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Apperceiving visual elements in human-technology interaction design
Published inJyväskylä studies in computing
Visual design of technological artefacts is an integral part of peoples’ experiences in technology-interaction. Visual product properties are capable of eliciting affective responses and multisensorial experiences in human- technology interaction. Current research in the field of human-technology interaction focuses on visual, emotional and multisensory aspects of interaction in addition to functionality and usability. However, the focus has not been on how performative aspects of visual elements affect technology-interaction as a cognitive sense making process shaping human experiences. To design technological contact points to be made sense of, the substance of visual representations requires clarification to conduct argument-based technology- design, and to base design solutions on scientific results. Therefore, research is required to explicate what visual experience is in human-technology interaction, how its constituent factors and underlying dynamics can be studied, and how to design with this research-based knowledge. In this thesis, visual elements contributing to cognitive and affective processes of visual experience in human-technology interaction are examined from an interactionist perspective. The focus is on the role of visual elements in visual usability, aesthetic appeal and emotional aspects in experiencing technological artefacts and to explicate visual experience in appraising visual stimuli via apperception. The explication of visual experience as a cognitive- affective process contributes fundamentally to how visual representations of technological artefacts are made sense of and experienced, and thus, provides a basis for argument-based visual technology-design. As a result of an interactionist approach in examining visual element appraisals in human- technology interaction, a theoretical framework is presented. The framework integrates different dimensions of visual experience with interactionist methodological position and functions as a basis for argument-based visual design. The constituent dimensions of visual experience are visual usability and aesthetic appeal, which are the concepts with which visual experiences are studied and explicated in detail as operationalised in the experiments presented in the seven attached articles. The framework of visual experience can be utilised as a discourse tool in research and design of visual technological designs, and as an explanatory framework for argument-based visual design. ...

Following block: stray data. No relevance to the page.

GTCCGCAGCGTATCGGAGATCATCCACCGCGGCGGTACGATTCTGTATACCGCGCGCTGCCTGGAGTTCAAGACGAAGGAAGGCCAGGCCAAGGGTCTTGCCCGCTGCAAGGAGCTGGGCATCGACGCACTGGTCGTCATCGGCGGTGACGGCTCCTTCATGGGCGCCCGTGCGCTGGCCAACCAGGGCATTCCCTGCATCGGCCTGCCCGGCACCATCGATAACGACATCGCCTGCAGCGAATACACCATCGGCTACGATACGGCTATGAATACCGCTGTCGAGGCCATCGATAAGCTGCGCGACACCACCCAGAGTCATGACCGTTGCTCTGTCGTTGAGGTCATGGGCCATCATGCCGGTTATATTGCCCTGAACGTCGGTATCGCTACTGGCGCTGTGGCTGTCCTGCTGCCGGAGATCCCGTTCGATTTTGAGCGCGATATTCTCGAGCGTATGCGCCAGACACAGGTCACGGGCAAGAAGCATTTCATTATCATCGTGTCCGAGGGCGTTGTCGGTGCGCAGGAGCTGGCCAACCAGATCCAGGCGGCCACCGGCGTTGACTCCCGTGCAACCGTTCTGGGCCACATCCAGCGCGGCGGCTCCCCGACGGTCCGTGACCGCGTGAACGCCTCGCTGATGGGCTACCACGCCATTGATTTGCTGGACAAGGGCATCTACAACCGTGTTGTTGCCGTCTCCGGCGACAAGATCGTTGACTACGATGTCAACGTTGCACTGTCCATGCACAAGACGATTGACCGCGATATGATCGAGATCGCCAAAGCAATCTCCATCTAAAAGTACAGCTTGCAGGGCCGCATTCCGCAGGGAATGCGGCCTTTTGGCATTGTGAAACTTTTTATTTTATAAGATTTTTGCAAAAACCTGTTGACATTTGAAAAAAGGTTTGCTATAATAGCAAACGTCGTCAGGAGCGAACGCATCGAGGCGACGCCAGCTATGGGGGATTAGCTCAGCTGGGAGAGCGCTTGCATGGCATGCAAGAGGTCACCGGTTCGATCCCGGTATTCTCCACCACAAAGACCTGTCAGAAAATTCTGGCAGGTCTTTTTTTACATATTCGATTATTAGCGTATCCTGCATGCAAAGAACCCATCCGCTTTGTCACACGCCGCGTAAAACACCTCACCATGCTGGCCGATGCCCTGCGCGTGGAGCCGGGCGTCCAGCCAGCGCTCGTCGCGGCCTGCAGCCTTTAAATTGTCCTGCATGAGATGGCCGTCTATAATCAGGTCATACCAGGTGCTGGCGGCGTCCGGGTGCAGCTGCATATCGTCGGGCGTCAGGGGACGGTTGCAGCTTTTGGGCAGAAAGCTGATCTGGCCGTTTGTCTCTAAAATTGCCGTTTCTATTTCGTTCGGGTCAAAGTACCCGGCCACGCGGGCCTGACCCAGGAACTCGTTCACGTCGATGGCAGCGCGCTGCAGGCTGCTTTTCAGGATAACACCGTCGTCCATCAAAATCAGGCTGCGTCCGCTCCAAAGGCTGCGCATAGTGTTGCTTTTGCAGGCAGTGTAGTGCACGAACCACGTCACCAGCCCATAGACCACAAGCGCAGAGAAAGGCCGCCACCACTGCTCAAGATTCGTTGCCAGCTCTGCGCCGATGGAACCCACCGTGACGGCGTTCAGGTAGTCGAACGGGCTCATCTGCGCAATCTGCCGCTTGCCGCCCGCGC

PublisherUniversity of Jyväskylä
ISSN Search the Publication Forum1456-5390
MetadataShow full item record
- Väitöskirjat 
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From cute to content : user experience from a cognitive semiotic perspective Rousi, Rebekah (University of Jyväskylä, 2013)
Technology in culture : a theoretical discourse on convergence in human-technology interaction Pineda, Roger G. (University of Jyväskylä, 2014)Technology touches so many facets of contemporary life that one is not necessarily conscious any more of how and why it affects daily experience. Awareness of technology’s role often surfaces only when something goes wrong ...
Socio-emotional Experience in Human Technology Interaction Design : A Fashion Framework Proposal Rousi, Rebekah; Alanen, Hanna-Kaisa (Springer International Publishing, 2021)Technology designers and developers can be understood as social experience (SE) mediators. In user experience (UX), notions of SE have served to identify and define the factors contributing to human-technology interaction ...
Intentiolähtöinen lähestymistapa käytettävyyttä koskevien vaatimusten määrittelyyn : kuluttajamarkkinoille suunnatun innovatiivisen ohjelmistotuotteen vuorovaikutussuunnittelu Lamminen, Juha (University of Jyväskylä, 2012)
On the aestheticization of technologized bodies : a portrait of a cyborg(ed) form of agency Pursiainen, Mimosa (University of Jyväskylä, 2017)Discussions revolving around cyborgs seldom include aesthetics, let alone propose aesthetics as an inextricable part of the phenomenon of the cyborg. Rather, the term “cyborg”, a contraction of “cybernetic organism”, ...